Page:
We rode all morning at Scarborough. Scarborough is a conservation village with a nice white sand beach and super clear water. The tide was high, so the waves were not breaking too much (like they normally would) and we could ride some really sweet ones. As the wind was not too strong, somewhere between 12 and 15 knots, the conditions were perfect and very accessible for wingfoiling. We were using the 5m Wind Wing, just surfing waves and using the wing to get back to the peak. These kinds of conditions would be perfect for learning in, or riding your first wing waves. In the afternoon, however, the conditions became pretty extreme as the wind picked up, and with the low tide the waves got big and started breaking. It was at least 40 knots, and the waves were 2-3 meters high.
After talking to Roberto Ricci (who knows the area very well) and Matteo (RRD team manager), we decided to get in the water for a downwind from Scarborough to Witsand. The idea was to find the biggest waves between those two spots and perform some crazy stuff. It was insane when we got in the water at first, with strong gusts making it difficult to keep hold of our 3m Wind Wings. But as we get used to it we became more confident and started pushing our limits and trying everything possible. We were riding big waves and at times coming in very close to the cliff, and taking off on 2-3 meter high waves. One time we got caught inside the reef, but fortunately we managed to get out back again after many duck dives!
This was certainly one adrenaline-pumping session. We surfed our biggest waves so far with a wing and had our biggest wipeouts. Definitely one for expert wingers only! It was an epic session, the best one we had during our whole Cape Town trip.
Langebaan is a very easy spot to ride. It’s flat and quite shallow which makes it a great spot for learning, cruising and improving your skills. We enjoyed many freestyle sessions there, doing big 360s and other fun tricks on the flat water. It is also a very scenic place too, as you are riding in between the mountains and a small island. If you ride further upwind from Langebaan, you find yourself in a spot called Shark Bay, where the water is even more clear and blue and therefore the perfect conditions for shooting…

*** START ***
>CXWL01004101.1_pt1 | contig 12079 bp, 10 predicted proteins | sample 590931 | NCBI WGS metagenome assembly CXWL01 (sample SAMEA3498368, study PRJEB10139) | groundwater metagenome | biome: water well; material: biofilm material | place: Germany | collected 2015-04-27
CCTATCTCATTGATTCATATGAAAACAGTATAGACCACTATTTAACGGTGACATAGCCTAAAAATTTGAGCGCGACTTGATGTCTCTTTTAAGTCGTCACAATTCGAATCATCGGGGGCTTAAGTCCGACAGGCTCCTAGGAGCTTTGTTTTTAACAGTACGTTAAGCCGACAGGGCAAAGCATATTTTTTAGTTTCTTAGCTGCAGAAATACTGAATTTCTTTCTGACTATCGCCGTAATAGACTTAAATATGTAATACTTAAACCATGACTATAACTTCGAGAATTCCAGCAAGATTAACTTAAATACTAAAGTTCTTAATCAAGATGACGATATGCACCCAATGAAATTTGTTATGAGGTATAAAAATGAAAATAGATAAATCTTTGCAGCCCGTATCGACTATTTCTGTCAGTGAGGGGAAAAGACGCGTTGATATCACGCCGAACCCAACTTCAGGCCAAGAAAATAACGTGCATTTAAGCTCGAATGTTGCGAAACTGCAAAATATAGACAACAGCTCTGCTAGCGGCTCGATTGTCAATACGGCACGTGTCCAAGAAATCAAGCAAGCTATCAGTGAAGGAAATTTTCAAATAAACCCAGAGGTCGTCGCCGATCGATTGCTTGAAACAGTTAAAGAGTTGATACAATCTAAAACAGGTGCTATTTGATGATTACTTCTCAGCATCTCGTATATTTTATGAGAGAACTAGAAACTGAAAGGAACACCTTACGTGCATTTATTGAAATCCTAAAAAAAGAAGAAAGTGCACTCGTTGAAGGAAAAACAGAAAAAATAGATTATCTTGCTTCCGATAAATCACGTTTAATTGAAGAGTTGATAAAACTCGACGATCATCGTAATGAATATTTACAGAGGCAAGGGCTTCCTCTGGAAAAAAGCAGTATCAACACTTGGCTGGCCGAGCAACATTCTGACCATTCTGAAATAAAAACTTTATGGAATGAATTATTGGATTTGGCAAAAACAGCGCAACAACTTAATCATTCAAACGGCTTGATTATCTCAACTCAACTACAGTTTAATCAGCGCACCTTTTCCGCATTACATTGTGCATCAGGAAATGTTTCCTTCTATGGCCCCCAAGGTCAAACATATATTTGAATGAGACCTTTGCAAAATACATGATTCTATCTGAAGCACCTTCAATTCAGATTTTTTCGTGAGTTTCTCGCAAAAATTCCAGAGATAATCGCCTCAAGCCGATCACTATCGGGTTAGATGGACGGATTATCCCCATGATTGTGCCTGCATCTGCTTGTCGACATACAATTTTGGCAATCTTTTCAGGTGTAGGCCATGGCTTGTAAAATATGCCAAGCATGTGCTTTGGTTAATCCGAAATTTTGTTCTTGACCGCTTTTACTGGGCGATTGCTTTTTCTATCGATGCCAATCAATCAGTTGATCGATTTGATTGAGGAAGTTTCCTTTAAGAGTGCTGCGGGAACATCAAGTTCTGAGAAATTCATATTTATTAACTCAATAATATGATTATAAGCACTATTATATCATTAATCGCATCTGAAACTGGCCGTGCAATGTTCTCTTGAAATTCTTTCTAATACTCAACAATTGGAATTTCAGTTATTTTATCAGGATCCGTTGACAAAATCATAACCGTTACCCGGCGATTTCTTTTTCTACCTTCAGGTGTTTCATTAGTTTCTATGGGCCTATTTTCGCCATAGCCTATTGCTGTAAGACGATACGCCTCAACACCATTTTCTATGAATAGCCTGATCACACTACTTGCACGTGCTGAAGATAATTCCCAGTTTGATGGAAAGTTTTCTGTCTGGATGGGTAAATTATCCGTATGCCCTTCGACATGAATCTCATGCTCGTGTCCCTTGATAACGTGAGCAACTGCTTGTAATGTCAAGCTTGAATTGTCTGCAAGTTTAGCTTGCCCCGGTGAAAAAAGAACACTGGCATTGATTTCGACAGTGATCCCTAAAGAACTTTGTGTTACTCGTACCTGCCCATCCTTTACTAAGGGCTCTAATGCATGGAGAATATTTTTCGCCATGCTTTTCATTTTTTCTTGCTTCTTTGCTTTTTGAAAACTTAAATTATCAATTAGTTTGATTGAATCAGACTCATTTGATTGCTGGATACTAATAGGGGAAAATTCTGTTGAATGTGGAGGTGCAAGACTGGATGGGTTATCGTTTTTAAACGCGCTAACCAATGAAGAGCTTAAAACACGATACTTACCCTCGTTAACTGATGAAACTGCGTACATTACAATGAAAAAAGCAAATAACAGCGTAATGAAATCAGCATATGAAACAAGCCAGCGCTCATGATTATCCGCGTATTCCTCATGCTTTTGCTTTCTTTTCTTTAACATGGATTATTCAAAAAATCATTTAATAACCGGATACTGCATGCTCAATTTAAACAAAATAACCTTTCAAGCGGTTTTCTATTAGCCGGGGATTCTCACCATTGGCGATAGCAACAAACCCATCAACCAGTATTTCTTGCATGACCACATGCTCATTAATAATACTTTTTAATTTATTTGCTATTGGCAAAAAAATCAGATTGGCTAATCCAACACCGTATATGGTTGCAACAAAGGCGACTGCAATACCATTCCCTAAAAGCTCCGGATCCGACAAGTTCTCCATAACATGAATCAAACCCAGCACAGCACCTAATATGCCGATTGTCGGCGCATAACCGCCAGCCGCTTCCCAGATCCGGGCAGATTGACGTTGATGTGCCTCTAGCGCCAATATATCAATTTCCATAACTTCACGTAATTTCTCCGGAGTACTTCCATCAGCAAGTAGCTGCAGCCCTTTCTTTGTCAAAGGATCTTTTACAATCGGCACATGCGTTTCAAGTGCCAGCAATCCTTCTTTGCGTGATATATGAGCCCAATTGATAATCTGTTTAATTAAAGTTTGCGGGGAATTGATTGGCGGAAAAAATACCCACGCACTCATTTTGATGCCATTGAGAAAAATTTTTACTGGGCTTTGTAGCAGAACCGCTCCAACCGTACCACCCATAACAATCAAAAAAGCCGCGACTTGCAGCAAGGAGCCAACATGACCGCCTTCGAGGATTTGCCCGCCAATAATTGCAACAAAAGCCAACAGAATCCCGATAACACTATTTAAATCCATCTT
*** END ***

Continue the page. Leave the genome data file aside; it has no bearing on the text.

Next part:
The spot is located an hour’s drive north from Cape Town, and you can normally find a good sea breeze there when it’s not windy around the Cape Peninsula. Normally there’s no wind in the morning and you can just wait until the afternoon to have your session, and ride until it gets dark.
We met a lot of seals who were bobbing around in the water. It is like they are sunbathing, and you definitely need to be aware of where you’re riding so as not to hit one. Most of the time they dive around you and sometimes they don’t hear you coming, so you can see them very close up.
Rietvlei Lake is a wetland reserve which offers many activities – one being recreational watersports. The lake is the perfect spot for testing and cruising as there is a consistent gusty wind, but also because you can park the car on the spot and rig the gear on a very nice layer of grass right next to the water, and there’s no sand to cross to get in. It’s a very good spot to learn at, as you also have all the facilities to relax when you get out of the water, including a restaurant!
You can ride there with various wind intensities. Normally it is light in the morning and becomes stronger in the afternoon. The first time we got in there, there was strong wind and we did many jumps and landed our first backloops. We also got on a light south-westerly wind which was perfect for cruising with our 5m wings. There is a proper wingfoil community here, with many riders of all levels, who are all very passionate about this new sport. It was great to share and exchange knowledge about wingfoiling with them.
This trip with RRD was a great experience and surprising at times. We are stoked to have shared it with our new teammates, and we also can’t say enough good things about the new RRD Wind Wing that we helped test and develop. It works amazing in all kinds of conditions, from 7 to 45 knots, from flat water to big waves. We were stoked with it!